Saturday finally arrived. Though two days earlier my daughter had angrily demanded I pick her up “Saturday morning at 6!” I kept my word and arrived around 9:30 a.m. The requisite paperwork took a little while. And there were new friends she’d made to whom she wanted to say goodbye.

We left with a prescription and a plan, and I was hopeful they would work at the same time I was terrified they would fail.

One of the perks of a psych ward stay (who knew there was such a thing?) was that my daughter was able to continue as the patient of the psychiatrist who saw her during her days there.

While that may not seem like such a big deal, the truth is that finding a qualified psychiatrist can take more time than one might imagine. And after finally tracking someone down, it’s not unusual to have to wait up to two months (yes, TWO MONTHS – or more) for an available appointment.

This one not-so-small detail had now been taken care of. It’s not like the appointments would be close to home, but just to HAVE appointments for someone who could manage medication was a major hurdle crossed. I was very grateful.

sunny day

 (Source: Google Images) 

 

My daughter and I stepped out into a bright, sunny February morning in Colorado. She hadn’t had the freedom to be outside for several days. She seemed small and fragile, a combination of embarrassment, nervousness, and relief. I felt much the same as she.

I didn’t know the rules for what a parent is supposed to do when they pick their kid up from the psych ward. So we went to Jamba Juice. It seemed like a good idea. And it was.

© Monica Simpson and Help To Hope, 2013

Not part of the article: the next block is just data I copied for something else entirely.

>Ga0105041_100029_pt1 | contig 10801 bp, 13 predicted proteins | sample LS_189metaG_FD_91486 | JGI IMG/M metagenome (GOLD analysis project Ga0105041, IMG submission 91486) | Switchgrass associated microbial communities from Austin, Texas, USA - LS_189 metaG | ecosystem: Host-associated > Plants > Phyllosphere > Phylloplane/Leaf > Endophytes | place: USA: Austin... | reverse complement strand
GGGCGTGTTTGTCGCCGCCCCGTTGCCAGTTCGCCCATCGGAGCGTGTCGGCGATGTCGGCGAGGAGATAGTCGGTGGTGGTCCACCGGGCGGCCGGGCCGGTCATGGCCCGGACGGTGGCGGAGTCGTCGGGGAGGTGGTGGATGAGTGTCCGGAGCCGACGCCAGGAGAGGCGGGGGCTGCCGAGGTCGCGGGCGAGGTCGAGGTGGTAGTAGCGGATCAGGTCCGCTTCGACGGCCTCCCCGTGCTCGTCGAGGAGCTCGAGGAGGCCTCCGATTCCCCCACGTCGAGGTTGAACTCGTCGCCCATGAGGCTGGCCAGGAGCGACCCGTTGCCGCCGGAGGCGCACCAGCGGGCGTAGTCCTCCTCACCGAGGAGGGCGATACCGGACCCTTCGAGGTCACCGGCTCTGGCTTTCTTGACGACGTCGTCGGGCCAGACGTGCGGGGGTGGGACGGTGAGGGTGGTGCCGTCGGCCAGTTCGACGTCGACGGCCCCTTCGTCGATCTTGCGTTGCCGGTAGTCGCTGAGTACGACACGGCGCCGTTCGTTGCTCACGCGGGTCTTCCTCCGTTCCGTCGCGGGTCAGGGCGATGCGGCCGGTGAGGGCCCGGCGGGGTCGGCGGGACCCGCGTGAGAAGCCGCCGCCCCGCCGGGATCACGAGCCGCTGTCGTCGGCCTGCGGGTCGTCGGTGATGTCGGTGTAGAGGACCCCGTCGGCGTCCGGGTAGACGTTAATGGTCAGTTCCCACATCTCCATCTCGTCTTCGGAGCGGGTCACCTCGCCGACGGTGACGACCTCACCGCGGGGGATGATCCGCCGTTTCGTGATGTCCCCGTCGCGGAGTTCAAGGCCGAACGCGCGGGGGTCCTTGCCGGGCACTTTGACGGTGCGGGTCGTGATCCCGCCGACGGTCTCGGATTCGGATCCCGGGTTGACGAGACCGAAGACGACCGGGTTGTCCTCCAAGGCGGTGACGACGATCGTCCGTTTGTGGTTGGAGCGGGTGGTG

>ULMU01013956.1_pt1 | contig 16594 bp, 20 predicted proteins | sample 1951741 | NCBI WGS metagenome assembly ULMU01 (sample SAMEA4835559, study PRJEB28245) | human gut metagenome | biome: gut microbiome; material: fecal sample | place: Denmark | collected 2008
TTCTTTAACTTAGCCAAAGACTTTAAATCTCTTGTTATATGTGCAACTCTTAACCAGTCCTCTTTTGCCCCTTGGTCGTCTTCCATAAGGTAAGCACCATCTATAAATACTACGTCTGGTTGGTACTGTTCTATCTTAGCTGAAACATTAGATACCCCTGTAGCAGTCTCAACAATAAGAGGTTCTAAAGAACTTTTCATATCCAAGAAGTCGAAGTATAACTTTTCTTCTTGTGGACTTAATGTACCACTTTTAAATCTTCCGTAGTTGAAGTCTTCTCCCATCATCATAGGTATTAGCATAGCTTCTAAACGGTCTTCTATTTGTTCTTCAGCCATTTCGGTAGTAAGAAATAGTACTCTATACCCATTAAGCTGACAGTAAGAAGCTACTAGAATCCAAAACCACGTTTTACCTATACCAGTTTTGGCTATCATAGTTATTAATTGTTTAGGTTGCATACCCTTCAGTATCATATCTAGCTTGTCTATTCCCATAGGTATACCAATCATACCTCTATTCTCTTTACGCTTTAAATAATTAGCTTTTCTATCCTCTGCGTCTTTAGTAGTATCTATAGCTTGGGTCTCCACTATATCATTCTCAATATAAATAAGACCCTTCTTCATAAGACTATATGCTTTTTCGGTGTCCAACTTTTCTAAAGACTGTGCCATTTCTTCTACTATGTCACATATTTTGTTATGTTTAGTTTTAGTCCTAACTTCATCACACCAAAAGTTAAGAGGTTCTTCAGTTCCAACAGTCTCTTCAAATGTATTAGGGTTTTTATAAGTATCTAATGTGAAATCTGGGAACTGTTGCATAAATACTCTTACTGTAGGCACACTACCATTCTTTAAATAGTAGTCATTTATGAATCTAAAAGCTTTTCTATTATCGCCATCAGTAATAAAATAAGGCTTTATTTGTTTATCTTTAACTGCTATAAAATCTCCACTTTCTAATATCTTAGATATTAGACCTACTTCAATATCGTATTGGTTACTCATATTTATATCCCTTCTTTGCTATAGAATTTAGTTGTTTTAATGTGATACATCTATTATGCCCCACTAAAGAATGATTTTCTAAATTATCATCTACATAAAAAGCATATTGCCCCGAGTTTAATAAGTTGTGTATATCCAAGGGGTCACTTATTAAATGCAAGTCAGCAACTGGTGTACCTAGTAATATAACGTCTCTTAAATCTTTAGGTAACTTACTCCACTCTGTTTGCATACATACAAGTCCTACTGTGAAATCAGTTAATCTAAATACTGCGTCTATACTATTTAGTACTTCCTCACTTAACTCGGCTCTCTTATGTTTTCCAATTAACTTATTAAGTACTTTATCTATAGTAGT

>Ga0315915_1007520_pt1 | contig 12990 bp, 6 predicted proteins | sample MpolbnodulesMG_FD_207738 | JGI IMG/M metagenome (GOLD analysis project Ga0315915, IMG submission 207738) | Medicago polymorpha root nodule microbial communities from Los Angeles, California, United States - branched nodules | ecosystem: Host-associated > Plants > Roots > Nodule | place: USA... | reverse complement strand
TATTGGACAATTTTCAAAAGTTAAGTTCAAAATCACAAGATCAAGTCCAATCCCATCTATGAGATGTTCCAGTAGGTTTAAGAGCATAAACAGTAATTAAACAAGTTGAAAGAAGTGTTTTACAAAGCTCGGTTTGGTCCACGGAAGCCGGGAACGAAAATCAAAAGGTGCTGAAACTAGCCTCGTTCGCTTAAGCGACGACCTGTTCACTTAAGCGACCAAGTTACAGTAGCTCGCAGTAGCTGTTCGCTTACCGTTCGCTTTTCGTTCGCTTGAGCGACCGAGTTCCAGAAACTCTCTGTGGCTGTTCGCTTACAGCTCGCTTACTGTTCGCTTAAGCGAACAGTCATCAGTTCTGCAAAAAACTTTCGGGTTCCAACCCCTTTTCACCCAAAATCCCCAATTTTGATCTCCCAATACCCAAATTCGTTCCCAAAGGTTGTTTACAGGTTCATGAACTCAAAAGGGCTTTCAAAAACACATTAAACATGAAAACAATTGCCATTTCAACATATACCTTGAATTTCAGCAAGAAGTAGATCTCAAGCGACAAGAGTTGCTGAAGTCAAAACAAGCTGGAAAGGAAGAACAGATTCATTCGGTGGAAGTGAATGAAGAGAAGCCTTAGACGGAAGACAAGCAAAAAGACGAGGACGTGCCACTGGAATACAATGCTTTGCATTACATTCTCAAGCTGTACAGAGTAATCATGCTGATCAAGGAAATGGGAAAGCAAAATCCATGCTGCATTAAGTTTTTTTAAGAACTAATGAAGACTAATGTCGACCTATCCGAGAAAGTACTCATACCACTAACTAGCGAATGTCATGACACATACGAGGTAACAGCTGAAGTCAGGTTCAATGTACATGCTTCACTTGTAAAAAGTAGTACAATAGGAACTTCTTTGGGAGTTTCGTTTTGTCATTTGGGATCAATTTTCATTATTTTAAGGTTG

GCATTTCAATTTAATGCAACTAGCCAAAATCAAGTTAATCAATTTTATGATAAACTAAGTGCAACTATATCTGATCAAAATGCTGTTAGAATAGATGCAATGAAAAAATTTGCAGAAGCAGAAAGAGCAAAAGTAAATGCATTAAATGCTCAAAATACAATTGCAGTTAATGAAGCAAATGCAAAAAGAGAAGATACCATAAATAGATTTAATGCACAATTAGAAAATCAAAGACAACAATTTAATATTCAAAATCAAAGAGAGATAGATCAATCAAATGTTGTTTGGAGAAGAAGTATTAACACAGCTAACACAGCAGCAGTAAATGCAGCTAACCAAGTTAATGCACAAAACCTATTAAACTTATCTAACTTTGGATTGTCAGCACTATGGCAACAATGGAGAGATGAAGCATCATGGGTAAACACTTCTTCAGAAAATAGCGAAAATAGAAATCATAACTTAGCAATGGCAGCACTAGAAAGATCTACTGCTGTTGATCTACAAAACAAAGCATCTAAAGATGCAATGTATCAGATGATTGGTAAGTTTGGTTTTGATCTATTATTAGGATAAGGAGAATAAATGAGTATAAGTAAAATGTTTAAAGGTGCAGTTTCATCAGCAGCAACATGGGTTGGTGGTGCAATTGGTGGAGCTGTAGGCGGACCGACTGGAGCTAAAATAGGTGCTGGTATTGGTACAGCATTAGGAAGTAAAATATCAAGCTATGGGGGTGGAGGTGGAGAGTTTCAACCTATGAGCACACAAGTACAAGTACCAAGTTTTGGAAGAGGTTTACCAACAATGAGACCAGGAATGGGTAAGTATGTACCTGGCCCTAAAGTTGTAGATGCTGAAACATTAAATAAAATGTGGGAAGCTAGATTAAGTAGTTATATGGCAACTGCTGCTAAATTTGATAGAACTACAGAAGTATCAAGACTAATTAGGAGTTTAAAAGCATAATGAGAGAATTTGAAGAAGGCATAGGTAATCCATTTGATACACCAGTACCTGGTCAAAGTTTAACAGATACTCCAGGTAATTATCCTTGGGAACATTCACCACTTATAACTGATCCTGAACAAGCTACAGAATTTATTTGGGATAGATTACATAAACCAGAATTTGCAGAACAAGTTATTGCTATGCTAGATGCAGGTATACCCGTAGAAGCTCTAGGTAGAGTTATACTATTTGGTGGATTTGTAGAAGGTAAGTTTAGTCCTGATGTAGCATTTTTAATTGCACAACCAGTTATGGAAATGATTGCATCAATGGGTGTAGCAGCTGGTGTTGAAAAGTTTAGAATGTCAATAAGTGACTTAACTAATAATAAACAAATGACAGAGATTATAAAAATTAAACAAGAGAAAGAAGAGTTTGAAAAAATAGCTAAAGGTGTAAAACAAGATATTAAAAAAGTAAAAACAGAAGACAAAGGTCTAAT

https://www.facebook.com/HelpToHope
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Darkness Descending

After my husband’s death, I took over the off-site property management of an apartment complex he’d managed for years. I did my best to learn the job without the benefit of a teacher, and even managed to figure out some of the many details he’d kept brilliantly within his own mind, thus taking them to the grave. (I had plenty of one-sided conversations with him about this, believe me!)

But a year and a half after he died, the apartments were sold and the new owners brought in all new staff. Not only did I have to lay off some dear and hardworking people, I lost my own job as well.

I found more work relatively quickly, but the stressors of a sharp learning curve and constant change, both personally and professionally, were wearing me down. I missed the calming reassurance of my husband’s presence the most in the quiet, solitary hours of nighttime, so my sleep schedule was often erratic at best.  I was weary and worn, pulled on every side, knowing there wasn’t enough of me to cover all the bases that needed to be manned.

I felt that I was leading my little family into a new school year in about as unsettled a manner as I could imagine.

schoolbooks

(Photo Source: Google Images)

The previous fall, less than 6 months after my husband died, we were of course all still reeling with the loss. I had homeschooled both of my girls up to that point. They had always been involved in enrichment programs, youth groups, parks and rec activities, and/or homeschool co-op, as well as having friendships with neighborhood kids.  In the interest of allowing them to honor their own grief and needs, I let them each choose whether or not they would stay home for school.

My younger daughter had chosen to no longer homeschool. But my older daughter chose to remain at home for one more year, her final year before high school. She was an introvert to be sure, but had always made friends easily and was fierce and loyal in her friendships. She was compassionate and empathetic, with a heart quick to love, give, and forgive.

A year later, in preparation for high school, she had gone to freshman orientation. Later, we had walked the empty halls to find her classrooms so as to ease her in to her daily schedule.